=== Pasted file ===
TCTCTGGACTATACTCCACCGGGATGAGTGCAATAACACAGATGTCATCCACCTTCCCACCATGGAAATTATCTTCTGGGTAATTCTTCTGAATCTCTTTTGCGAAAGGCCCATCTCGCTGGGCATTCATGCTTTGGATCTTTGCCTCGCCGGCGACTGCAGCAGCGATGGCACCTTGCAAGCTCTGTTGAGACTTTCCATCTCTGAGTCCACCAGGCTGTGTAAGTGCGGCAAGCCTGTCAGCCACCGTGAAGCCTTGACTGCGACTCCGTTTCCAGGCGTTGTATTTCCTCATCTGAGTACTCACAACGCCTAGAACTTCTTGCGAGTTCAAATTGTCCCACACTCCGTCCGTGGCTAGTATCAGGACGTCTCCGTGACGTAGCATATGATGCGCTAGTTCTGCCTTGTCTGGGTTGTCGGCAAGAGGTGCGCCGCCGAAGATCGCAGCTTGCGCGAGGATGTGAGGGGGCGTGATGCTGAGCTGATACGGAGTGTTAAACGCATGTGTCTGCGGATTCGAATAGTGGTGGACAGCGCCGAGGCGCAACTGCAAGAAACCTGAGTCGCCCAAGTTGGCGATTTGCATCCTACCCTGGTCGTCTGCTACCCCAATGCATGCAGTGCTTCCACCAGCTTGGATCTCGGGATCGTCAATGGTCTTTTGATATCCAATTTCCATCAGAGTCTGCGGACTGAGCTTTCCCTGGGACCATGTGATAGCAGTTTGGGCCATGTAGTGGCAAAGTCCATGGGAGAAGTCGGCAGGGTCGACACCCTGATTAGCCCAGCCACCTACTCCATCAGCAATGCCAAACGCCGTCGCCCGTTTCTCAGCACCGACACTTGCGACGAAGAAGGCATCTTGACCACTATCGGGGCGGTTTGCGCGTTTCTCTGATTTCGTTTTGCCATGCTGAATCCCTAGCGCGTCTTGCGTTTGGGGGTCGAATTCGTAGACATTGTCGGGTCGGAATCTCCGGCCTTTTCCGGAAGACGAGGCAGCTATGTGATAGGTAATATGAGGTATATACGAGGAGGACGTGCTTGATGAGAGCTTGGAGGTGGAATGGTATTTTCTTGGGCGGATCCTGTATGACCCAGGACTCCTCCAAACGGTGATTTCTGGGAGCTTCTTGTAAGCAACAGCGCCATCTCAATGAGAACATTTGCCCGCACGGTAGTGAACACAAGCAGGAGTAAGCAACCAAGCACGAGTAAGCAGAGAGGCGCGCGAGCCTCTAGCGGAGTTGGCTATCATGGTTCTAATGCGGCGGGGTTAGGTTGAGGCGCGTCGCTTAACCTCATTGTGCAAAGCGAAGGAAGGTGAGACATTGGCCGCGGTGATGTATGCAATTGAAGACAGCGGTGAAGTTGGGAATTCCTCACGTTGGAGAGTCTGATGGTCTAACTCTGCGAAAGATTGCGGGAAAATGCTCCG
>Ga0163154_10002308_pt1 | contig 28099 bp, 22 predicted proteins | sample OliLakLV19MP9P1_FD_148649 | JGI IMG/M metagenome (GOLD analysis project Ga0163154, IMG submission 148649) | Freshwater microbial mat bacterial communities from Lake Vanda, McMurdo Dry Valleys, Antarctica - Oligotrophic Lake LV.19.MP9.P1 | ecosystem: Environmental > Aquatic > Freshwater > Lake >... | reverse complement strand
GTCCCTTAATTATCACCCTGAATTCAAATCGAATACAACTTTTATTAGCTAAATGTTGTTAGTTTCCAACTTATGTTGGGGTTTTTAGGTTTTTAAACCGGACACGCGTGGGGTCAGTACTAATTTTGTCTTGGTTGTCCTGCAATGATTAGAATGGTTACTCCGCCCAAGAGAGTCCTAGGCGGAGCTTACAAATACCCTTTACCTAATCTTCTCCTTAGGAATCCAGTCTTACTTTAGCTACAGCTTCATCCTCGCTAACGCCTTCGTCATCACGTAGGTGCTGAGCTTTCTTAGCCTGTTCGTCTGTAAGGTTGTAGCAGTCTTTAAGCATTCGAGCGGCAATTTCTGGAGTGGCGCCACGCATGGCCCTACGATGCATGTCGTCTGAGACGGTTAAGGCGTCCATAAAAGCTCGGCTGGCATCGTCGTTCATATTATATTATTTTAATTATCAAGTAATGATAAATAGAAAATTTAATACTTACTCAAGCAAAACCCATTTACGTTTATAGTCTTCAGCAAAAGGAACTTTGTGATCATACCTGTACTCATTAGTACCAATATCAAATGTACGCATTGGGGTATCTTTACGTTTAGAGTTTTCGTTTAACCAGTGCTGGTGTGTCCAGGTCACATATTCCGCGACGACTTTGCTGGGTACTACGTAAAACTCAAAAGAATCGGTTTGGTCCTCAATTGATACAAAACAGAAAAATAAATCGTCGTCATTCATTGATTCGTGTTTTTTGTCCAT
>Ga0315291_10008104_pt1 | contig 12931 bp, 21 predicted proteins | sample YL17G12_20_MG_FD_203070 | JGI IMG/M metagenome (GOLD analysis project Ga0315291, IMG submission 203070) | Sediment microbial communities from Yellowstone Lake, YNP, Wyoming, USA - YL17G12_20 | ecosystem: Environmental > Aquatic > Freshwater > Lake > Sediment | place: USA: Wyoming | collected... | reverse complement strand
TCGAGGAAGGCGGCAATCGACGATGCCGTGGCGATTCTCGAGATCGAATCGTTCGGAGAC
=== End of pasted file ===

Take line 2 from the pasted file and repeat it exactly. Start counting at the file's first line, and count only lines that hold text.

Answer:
>Ga0163154_10002308_pt1 | contig 28099 bp, 22 predicted proteins | sample OliLakLV19MP9P1_FD_148649 | JGI IMG/M metagenome (GOLD analysis project Ga0163154, IMG submission 148649) | Freshwater microbial mat bacterial communities from Lake Vanda, McMurdo Dry Valleys, Antarctica - Oligotrophic Lake LV.19.MP9.P1 | ecosystem: Environmental > Aquatic > Freshwater > Lake >... | reverse complement strand